Georgie said: “I believe that God sent these people to us for a reason. We wanted to help those in need, received a giving box and then the need arrived. These people were in a terrible situation and our community rallied to help them in whatever way they could. They helped with paying for heating, some provided carpets and other household items for the family. They were also invited round for meals and Christmas dinner. We want everyone to know that if they need help then we are here for them.”

In 2007 Georgie took her UK citizenship test to remain in the UK. Anyone out of Zimbabwe for more than five years was no longer considered to be a citizen and left stateless by the Mugabe regime.

She returned to the country in 2008 for her father’s funeral. She said: “It was very sad to return. Things were getting worse and there were shortages of food, so I buried my father and left, and I have not been back. I still have a sister there but my two other siblings fled when I did and one went to Canada and the other to the United States. It was a terrible drain to the country as anyone who had a qualification left.”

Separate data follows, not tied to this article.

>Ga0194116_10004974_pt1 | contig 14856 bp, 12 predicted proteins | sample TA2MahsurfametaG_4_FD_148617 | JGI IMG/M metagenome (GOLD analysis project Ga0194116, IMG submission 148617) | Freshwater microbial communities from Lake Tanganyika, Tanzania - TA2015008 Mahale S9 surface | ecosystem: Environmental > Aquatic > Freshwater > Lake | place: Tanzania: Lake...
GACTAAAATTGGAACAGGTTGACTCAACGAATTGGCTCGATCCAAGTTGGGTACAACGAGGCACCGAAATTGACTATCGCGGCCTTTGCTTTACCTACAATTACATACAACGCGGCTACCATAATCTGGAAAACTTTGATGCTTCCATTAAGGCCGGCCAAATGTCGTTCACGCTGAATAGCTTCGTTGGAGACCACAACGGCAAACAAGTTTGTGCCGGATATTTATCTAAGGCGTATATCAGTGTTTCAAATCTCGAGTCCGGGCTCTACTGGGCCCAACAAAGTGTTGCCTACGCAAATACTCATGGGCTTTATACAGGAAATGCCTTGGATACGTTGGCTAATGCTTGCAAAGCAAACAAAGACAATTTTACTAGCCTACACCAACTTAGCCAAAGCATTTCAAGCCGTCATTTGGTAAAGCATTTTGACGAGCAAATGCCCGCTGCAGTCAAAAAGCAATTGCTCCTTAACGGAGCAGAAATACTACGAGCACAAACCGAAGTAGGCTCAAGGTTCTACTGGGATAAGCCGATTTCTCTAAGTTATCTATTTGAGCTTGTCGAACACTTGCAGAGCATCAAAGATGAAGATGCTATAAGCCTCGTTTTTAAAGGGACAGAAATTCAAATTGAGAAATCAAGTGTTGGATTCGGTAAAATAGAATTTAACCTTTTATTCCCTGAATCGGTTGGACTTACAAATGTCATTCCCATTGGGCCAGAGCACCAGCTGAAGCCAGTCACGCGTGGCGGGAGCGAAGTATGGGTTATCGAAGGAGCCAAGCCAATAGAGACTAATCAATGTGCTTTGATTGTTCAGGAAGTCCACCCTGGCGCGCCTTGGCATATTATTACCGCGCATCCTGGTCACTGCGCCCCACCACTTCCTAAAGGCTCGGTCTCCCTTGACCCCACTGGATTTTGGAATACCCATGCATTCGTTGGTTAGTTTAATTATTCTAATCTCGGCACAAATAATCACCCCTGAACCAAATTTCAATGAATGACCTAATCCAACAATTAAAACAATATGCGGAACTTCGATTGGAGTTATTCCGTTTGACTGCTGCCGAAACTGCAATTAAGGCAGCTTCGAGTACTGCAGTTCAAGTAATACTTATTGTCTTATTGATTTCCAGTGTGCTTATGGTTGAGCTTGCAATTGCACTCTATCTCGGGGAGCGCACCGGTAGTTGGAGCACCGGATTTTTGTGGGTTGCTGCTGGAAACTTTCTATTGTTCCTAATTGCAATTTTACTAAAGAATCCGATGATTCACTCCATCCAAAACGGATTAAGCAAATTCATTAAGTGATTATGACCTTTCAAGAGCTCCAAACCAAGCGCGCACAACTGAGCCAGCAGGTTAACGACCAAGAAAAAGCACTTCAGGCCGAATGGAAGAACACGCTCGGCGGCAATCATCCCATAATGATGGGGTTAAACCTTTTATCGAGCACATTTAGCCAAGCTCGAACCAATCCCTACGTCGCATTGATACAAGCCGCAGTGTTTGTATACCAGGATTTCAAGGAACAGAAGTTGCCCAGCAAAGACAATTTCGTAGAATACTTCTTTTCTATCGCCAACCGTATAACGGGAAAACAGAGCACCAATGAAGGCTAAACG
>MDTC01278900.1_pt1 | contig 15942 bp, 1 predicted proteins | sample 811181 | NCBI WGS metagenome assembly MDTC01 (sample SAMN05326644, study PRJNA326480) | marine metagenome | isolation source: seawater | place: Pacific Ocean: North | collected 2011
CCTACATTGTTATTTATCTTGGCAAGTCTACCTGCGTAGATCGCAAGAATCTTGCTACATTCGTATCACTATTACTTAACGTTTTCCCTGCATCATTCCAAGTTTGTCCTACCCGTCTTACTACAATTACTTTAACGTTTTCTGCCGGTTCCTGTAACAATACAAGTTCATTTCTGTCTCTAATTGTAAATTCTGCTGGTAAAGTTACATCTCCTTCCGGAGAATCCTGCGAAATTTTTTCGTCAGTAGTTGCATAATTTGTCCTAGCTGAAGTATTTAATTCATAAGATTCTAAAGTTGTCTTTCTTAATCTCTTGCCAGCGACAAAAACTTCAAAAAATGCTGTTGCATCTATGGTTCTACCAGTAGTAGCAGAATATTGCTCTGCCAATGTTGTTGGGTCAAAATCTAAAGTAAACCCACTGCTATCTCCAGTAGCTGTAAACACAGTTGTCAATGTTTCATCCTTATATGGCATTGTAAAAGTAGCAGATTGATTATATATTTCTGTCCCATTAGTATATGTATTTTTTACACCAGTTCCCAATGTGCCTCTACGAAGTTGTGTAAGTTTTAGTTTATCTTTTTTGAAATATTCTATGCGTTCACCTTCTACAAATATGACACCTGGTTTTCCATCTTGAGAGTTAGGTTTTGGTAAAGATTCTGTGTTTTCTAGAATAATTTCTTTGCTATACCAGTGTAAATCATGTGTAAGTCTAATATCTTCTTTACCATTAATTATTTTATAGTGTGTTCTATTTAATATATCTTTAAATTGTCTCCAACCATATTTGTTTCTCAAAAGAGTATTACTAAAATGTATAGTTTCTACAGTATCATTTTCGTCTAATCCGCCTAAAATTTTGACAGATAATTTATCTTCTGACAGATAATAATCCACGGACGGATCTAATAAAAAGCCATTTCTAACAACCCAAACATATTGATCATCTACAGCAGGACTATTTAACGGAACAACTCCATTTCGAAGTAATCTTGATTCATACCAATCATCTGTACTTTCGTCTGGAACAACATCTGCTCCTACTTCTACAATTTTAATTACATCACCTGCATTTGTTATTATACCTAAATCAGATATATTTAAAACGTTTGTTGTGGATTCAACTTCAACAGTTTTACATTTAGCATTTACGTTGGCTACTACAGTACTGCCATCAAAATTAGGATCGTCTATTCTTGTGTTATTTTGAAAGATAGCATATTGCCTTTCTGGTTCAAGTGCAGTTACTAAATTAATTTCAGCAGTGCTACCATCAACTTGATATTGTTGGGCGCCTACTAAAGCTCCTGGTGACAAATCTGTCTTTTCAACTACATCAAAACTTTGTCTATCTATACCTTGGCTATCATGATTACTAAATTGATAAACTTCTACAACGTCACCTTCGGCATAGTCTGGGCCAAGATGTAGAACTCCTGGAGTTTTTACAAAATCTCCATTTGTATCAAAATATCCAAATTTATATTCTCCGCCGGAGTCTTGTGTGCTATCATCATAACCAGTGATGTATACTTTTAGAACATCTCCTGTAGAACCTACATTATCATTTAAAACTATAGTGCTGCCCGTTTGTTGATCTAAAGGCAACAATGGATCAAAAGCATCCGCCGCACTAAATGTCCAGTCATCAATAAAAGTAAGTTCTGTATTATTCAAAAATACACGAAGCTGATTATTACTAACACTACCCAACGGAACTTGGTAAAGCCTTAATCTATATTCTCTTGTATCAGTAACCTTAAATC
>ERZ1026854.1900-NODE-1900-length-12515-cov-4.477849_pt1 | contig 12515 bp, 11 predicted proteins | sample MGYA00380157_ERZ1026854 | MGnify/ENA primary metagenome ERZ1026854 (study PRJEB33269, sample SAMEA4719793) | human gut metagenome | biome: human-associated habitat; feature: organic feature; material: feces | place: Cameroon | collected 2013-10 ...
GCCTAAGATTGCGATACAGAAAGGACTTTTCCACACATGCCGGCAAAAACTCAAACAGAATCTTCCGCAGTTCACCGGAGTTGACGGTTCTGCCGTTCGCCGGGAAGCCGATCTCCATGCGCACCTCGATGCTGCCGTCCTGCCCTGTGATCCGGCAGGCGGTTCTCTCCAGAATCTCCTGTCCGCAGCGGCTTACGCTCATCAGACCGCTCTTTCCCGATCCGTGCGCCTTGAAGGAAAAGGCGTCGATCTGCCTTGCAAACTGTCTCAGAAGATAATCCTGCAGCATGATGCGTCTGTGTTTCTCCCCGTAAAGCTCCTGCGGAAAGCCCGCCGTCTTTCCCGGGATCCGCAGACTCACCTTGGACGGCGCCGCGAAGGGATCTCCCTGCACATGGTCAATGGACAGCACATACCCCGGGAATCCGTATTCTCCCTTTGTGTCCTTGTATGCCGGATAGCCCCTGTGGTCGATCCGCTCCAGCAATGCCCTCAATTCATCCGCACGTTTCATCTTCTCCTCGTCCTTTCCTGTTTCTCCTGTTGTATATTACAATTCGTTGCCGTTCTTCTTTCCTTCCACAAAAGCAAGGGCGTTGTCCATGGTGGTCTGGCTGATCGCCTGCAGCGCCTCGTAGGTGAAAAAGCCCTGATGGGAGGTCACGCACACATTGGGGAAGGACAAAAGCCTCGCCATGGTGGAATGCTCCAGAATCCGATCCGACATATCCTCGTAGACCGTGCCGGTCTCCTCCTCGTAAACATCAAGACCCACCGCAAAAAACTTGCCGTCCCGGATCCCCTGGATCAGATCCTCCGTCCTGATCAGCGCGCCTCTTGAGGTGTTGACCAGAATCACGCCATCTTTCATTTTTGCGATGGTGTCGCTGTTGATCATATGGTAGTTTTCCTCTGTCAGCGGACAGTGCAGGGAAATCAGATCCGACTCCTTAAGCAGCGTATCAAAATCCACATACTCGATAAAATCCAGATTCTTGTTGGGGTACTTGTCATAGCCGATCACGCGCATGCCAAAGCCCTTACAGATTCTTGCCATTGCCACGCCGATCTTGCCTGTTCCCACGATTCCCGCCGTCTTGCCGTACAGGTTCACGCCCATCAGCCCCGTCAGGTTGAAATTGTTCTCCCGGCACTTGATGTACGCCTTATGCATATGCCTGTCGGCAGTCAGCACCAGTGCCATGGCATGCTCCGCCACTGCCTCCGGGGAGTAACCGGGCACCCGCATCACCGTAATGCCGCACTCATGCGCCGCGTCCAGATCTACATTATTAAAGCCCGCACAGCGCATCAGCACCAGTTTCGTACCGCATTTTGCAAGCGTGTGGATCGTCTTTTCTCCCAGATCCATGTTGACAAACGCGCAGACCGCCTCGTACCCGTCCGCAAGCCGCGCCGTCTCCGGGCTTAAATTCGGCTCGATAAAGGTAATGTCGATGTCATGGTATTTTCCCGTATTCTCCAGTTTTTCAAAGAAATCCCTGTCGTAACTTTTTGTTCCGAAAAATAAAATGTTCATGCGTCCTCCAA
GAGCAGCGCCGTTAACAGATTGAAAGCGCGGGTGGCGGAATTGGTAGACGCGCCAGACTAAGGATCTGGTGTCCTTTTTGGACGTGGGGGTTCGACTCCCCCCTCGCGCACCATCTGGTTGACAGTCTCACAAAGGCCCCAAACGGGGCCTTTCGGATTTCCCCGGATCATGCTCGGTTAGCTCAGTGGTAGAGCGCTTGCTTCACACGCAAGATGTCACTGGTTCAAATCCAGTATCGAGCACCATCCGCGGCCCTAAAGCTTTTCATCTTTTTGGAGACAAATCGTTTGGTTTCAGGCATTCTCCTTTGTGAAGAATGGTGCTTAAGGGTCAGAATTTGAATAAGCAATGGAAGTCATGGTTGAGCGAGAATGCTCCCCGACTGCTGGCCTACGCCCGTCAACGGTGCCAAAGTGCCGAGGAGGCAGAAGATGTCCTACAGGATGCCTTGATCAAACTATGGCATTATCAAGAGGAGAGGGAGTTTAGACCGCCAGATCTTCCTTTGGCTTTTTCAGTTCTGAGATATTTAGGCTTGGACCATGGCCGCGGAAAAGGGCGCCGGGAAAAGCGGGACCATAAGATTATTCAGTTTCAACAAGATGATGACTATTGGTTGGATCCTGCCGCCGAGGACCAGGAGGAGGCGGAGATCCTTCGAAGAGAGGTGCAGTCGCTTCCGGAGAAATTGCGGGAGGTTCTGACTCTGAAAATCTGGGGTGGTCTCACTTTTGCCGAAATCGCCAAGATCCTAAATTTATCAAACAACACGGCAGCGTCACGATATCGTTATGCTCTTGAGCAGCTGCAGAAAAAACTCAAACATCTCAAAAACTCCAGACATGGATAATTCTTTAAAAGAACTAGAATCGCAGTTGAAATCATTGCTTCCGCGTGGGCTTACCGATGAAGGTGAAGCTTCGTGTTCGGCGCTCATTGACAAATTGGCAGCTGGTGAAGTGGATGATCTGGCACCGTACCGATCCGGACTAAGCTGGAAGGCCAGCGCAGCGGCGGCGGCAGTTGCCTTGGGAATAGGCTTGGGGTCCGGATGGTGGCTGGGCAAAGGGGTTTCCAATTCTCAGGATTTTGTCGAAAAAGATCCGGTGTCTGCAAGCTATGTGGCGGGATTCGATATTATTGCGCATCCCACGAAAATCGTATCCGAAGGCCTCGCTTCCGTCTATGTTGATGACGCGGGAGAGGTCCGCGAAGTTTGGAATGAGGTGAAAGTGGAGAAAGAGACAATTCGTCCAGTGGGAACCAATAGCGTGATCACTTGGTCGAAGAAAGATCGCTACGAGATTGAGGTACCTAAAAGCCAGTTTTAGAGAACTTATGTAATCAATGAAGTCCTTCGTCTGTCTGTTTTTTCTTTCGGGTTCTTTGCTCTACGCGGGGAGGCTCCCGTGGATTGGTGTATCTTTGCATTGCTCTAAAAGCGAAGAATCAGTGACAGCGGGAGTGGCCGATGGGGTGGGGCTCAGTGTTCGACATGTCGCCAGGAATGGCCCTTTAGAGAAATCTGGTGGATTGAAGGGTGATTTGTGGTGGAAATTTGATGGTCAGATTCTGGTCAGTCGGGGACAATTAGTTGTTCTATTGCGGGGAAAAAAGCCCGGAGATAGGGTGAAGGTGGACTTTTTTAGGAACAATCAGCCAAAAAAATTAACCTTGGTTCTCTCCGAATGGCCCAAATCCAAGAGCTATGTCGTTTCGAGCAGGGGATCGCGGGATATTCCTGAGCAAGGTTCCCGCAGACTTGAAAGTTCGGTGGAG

Like many churches the parishes in East Loveden have had to embrace technology during lockdown. “I was trying to do my own filming and my son, who lives in Spain, was my best, or worst, critic as he told me that he didn’t want to look up my nostrils! I also do weekly recorded reflections and daily prayers that I share via WhatsApp.  We also do a Zoom service each Sunday and my sister in Texas joins us, together with a cousin from Zimbabwe so that is lovely.

She concluded: “I don’t think church will ever be the same again – it will become a hybrid with a mixture of online and actual church, but I am optimistic for the future and that the changes will be for the better. I know that God is with me and that he is there to make sure I do better tomorrow than I do today. You just have to keep moving on.”